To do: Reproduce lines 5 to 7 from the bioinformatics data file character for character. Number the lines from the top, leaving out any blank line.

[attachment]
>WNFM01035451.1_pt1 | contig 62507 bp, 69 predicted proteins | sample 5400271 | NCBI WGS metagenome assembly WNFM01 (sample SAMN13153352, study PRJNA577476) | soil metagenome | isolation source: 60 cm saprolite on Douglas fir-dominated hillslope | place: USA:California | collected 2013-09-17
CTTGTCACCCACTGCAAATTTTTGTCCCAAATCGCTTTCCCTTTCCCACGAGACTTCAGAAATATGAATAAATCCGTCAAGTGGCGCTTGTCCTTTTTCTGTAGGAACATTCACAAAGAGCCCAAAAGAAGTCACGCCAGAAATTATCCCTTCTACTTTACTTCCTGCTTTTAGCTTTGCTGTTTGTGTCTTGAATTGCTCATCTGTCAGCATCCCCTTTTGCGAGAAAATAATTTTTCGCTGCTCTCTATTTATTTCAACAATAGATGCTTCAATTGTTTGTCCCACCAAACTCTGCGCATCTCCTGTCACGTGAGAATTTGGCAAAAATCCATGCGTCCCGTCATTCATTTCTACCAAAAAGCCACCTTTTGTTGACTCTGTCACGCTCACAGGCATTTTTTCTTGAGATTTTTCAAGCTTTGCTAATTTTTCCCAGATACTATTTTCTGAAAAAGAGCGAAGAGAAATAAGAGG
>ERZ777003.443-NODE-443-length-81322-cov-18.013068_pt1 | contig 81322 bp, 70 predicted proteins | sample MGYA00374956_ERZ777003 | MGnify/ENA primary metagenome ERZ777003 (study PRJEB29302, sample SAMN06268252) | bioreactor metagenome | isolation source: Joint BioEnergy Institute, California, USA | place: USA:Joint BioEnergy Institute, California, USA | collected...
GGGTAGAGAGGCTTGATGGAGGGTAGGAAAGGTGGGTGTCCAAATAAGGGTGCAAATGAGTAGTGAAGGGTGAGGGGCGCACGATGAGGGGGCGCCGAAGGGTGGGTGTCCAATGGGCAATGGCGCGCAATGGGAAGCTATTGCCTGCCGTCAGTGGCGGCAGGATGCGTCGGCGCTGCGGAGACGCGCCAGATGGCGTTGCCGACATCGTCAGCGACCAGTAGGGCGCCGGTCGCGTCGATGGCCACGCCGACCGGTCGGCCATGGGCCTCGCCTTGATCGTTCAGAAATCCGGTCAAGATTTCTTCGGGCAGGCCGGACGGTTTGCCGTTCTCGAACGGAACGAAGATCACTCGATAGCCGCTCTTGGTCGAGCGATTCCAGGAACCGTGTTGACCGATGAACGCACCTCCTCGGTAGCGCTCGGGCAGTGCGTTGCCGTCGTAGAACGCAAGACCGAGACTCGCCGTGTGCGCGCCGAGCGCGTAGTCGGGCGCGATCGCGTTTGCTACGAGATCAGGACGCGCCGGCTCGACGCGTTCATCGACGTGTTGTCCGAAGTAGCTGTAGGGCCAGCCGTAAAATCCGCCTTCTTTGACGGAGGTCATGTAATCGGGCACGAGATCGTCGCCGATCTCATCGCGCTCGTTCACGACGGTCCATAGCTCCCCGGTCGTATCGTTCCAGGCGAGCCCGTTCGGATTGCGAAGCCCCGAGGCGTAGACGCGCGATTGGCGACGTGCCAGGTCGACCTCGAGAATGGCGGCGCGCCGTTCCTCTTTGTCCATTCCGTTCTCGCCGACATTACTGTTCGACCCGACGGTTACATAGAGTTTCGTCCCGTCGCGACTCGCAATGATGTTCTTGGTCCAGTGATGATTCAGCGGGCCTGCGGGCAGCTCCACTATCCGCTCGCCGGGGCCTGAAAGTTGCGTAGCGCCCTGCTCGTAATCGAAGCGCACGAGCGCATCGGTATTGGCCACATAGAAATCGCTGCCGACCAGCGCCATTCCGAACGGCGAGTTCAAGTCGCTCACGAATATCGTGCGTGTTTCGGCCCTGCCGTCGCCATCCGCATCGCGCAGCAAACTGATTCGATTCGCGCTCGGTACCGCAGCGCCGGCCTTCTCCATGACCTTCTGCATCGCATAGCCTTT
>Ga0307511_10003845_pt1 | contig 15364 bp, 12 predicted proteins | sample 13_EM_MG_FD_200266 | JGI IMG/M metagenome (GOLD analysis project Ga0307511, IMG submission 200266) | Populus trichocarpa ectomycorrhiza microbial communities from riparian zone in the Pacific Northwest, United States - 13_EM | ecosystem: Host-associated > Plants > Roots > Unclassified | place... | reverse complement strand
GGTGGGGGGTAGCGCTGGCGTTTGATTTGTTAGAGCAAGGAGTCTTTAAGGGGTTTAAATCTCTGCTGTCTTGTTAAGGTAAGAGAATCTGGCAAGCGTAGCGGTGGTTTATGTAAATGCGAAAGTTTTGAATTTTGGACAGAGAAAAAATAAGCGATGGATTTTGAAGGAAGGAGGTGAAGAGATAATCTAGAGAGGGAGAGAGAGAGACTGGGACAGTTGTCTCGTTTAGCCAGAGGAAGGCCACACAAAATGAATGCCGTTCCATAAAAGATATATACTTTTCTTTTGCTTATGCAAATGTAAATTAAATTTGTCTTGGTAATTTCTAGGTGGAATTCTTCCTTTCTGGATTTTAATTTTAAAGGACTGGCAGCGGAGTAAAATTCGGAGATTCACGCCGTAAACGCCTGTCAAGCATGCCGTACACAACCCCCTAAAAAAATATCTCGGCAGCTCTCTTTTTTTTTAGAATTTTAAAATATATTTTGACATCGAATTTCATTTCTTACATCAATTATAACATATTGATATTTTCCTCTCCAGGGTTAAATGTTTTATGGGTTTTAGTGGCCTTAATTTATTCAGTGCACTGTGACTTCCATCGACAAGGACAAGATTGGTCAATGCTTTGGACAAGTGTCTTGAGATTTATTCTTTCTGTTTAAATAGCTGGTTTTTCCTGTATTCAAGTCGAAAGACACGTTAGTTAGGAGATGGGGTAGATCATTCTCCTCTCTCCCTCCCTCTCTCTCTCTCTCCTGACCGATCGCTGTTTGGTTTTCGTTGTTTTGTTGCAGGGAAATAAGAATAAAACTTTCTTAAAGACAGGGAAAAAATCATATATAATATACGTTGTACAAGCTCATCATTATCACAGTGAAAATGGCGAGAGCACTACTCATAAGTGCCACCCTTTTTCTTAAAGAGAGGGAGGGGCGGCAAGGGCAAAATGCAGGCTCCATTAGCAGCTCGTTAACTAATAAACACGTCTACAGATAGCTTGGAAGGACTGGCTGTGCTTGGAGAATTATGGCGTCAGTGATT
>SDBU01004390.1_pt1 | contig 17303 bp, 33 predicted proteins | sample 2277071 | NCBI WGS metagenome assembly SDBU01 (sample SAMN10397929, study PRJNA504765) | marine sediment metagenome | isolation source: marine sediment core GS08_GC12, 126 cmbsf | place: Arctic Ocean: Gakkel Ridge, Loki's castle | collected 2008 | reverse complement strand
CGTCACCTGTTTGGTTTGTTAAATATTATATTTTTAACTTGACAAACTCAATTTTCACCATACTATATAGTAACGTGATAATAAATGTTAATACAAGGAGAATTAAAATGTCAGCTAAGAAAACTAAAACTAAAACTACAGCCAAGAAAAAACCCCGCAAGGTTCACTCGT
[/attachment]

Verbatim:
>Ga0307511_10003845_pt1 | contig 15364 bp, 12 predicted proteins | sample 13_EM_MG_FD_200266 | JGI IMG/M metagenome (GOLD analysis project Ga0307511, IMG submission 200266) | Populus trichocarpa ectomycorrhiza microbial communities from riparian zone in the Pacific Northwest, United States - 13_EM | ecosystem: Host-associated > Plants > Roots > Unclassified | place... | reverse complement strand
GGTGGGGGGTAGCGCTGGCGTTTGATTTGTTAGAGCAAGGAGTCTTTAAGGGGTTTAAATCTCTGCTGTCTTGTTAAGGTAAGAGAATCTGGCAAGCGTAGCGGTGGTTTATGTAAATGCGAAAGTTTTGAATTTTGGACAGAGAAAAAATAAGCGATGGATTTTGAAGGAAGGAGGTGAAGAGATAATCTAGAGAGGGAGAGAGAGAGACTGGGACAGTTGTCTCGTTTAGCCAGAGGAAGGCCACACAAAATGAATGCCGTTCCATAAAAGATATATACTTTTCTTTTGCTTATGCAAATGTAAATTAAATTTGTCTTGGTAATTTCTAGGTGGAATTCTTCCTTTCTGGATTTTAATTTTAAAGGACTGGCAGCGGAGTAAAATTCGGAGATTCACGCCGTAAACGCCTGTCAAGCATGCCGTACACAACCCCCTAAAAAAATATCTCGGCAGCTCTCTTTTTTTTTAGAATTTTAAAATATATTTTGACATCGAATTTCATTTCTTACATCAATTATAACATATTGATATTTTCCTCTCCAGGGTTAAATGTTTTATGGGTTTTAGTGGCCTTAATTTATTCAGTGCACTGTGACTTCCATCGACAAGGACAAGATTGGTCAATGCTTTGGACAAGTGTCTTGAGATTTATTCTTTCTGTTTAAATAGCTGGTTTTTCCTGTATTCAAGTCGAAAGACACGTTAGTTAGGAGATGGGGTAGATCATTCTCCTCTCTCCCTCCCTCTCTCTCTCTCTCCTGACCGATCGCTGTTTGGTTTTCGTTGTTTTGTTGCAGGGAAATAAGAATAAAACTTTCTTAAAGACAGGGAAAAAATCATATATAATATACGTTGTACAAGCTCATCATTATCACAGTGAAAATGGCGAGAGCACTACTCATAAGTGCCACCCTTTTTCTTAAAGAGAGGGAGGGGCGGCAAGGGCAAAATGCAGGCTCCATTAGCAGCTCGTTAACTAATAAACACGTCTACAGATAGCTTGGAAGGACTGGCTGTGCTTGGAGAATTATGGCGTCAGTGATT
>SDBU01004390.1_pt1 | contig 17303 bp, 33 predicted proteins | sample 2277071 | NCBI WGS metagenome assembly SDBU01 (sample SAMN10397929, study PRJNA504765) | marine sediment metagenome | isolation source: marine sediment core GS08_GC12, 126 cmbsf | place: Arctic Ocean: Gakkel Ridge, Loki's castle | collected 2008 | reverse complement strand